For the shift from fossil fuels towards renewable energies to be genuinely sustainable on both the environmental and social levels, it needs to be just, to leave no one behind during the process.
Climate change impacts men and women differently. As the main caretakers of families and households, and providers of food security in many developing countries, girls and women are bearing the heaviest burden of the effects of climate change. They are often employed in more climate-sensitive sectors, especially subsistence agriculture. And the resources they are often tasked with procuring, such as food, water and energy, are becoming scarcer.
In addition, climate change aggravates existing inequalities in decision-making and access to resources, particularly energy. While access to energy is widening, it is not yet reaching everyone. Girls and women remain the most affected by energy poverty, which causes them to spend growing amounts of time in procuring energy sources, thus disinvesting that time from education and paid employment opportunities. Additionally, limited access to clean and safe energy makes them and children the most exposed to life-threatening health hazards, most notably in the case of biomass cookstoves. […]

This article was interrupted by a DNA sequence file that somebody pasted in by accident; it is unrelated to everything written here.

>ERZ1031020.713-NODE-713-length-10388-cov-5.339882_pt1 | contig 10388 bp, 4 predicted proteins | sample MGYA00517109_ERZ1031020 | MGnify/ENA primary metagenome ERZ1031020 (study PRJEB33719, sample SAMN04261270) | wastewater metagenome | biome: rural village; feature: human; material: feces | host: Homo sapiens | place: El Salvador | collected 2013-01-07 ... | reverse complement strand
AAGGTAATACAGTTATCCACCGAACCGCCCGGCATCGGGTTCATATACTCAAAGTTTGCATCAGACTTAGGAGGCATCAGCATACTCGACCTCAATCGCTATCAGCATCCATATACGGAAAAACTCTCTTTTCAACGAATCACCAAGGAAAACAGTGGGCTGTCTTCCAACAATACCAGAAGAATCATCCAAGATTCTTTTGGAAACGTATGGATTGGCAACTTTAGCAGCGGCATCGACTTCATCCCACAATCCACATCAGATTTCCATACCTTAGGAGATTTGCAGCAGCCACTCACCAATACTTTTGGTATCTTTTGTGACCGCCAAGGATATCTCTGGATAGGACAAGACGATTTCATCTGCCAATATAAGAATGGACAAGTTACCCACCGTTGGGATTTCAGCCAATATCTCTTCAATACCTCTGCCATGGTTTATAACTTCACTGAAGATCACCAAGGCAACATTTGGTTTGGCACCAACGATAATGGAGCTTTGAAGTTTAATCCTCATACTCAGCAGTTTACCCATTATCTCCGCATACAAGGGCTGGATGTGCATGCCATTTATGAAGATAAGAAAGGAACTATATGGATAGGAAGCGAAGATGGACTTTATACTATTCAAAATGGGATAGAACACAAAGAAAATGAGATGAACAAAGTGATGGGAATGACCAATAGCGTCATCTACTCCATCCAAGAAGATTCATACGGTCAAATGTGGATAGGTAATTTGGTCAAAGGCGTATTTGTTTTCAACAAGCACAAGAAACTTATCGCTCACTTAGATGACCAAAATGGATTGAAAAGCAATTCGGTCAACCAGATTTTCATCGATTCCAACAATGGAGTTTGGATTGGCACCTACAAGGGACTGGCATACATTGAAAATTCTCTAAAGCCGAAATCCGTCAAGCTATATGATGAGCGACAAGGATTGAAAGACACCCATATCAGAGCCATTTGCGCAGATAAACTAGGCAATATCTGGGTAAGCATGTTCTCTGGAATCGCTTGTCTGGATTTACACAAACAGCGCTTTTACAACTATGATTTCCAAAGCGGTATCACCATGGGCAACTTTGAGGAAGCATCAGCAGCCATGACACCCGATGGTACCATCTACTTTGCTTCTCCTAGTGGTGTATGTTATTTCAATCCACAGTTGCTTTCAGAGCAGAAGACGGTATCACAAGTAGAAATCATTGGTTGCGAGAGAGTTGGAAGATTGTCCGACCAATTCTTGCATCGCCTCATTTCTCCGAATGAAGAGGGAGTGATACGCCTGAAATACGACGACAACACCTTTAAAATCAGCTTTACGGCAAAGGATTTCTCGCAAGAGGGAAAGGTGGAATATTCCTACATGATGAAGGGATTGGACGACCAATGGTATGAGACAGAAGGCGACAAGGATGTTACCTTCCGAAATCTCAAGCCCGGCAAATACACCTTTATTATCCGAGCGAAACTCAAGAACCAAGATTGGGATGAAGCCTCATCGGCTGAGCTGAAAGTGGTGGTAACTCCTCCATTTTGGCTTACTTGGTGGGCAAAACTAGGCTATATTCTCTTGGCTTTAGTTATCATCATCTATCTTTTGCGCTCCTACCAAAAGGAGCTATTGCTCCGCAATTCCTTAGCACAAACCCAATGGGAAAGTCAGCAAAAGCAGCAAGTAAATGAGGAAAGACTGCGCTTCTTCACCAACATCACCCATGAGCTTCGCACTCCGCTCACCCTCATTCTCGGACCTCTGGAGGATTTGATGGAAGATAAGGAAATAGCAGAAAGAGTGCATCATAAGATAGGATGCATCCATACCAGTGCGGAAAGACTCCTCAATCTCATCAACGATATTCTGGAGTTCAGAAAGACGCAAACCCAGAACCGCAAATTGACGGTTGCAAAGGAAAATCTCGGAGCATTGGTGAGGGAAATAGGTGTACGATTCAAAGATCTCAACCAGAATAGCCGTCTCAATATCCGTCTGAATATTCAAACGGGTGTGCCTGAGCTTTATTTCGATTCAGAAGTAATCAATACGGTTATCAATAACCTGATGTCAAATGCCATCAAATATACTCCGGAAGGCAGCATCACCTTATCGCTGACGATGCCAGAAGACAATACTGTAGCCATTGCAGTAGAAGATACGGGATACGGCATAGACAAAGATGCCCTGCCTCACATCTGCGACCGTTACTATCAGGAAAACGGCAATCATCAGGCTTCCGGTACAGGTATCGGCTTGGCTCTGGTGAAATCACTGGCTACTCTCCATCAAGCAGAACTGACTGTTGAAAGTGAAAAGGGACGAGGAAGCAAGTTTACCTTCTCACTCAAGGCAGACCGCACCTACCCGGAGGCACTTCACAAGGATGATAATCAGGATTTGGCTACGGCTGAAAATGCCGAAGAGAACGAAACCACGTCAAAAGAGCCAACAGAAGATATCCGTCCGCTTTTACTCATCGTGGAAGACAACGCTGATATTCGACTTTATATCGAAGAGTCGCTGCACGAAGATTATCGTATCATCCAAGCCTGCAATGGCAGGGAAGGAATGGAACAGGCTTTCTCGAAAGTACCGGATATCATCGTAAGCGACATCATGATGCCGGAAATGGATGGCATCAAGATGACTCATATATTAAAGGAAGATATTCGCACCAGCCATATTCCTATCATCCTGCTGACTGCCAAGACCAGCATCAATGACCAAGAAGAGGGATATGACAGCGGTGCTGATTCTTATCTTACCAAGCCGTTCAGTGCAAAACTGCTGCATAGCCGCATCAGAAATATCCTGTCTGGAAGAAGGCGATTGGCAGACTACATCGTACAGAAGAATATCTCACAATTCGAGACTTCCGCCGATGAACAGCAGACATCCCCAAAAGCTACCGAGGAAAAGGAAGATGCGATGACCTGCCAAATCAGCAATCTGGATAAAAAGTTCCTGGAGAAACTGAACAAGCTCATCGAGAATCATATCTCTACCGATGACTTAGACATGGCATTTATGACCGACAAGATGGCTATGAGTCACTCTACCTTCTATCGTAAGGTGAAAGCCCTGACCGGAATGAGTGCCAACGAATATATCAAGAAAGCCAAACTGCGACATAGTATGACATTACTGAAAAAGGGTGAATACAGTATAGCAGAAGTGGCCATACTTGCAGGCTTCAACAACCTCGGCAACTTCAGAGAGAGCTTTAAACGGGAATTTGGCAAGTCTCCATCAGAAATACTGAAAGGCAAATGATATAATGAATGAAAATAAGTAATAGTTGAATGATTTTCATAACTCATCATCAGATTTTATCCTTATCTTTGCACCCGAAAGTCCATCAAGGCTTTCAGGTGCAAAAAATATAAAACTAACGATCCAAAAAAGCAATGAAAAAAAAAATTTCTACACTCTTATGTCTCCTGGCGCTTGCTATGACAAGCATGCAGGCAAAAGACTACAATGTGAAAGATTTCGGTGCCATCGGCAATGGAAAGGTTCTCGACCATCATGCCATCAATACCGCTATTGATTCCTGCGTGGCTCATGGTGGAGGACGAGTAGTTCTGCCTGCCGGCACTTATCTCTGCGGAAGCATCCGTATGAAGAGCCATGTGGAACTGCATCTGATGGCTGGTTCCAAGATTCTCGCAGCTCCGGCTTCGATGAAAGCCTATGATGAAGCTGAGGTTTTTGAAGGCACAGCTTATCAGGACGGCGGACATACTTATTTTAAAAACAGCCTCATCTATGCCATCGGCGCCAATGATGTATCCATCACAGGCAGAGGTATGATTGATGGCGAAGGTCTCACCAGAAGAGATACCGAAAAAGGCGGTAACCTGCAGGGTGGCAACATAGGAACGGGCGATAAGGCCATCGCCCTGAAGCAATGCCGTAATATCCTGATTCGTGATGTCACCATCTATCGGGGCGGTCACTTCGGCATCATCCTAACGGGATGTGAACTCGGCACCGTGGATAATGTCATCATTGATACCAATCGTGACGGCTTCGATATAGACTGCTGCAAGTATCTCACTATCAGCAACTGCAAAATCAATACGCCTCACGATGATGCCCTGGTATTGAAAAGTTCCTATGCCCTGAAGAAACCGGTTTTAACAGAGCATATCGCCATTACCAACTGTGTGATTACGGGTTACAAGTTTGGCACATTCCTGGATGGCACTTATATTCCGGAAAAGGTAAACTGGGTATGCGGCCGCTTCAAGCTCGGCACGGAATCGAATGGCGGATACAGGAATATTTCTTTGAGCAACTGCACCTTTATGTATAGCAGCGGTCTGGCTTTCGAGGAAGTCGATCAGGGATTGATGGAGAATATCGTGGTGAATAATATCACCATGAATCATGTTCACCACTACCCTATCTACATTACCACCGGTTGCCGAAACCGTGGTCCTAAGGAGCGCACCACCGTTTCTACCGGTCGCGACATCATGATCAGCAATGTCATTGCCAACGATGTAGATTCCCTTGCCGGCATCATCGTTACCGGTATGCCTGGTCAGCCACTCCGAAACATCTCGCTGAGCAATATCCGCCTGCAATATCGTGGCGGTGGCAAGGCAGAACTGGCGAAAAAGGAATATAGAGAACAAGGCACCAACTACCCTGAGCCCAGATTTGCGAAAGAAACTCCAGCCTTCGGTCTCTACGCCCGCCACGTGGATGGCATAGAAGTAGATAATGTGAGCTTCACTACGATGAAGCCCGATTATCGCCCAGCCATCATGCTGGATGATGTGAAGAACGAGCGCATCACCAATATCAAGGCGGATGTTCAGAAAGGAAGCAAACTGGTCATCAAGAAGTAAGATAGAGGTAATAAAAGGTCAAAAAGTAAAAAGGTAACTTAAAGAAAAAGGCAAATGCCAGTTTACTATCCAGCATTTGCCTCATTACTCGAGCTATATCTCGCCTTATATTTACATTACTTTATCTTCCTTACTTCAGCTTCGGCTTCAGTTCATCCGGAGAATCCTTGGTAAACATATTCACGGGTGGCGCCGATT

*Between August and October 2020, the FES Regional Climate & Energy Project in Asia coordinated a series of web-seminars on the nexus between gender and energy for FES country offices in and their partners in the region. The series addressed multiple dimensions, in particular the relationship between gender and climate change, the relevance of gender in sustainable urbanization, the gendered aspects of energy and the gender component of a just energy transition. Keynote speakers included members of ENERGIA International Network on Gender and Sustainable Energy and other experts in the gender and climate and energy field.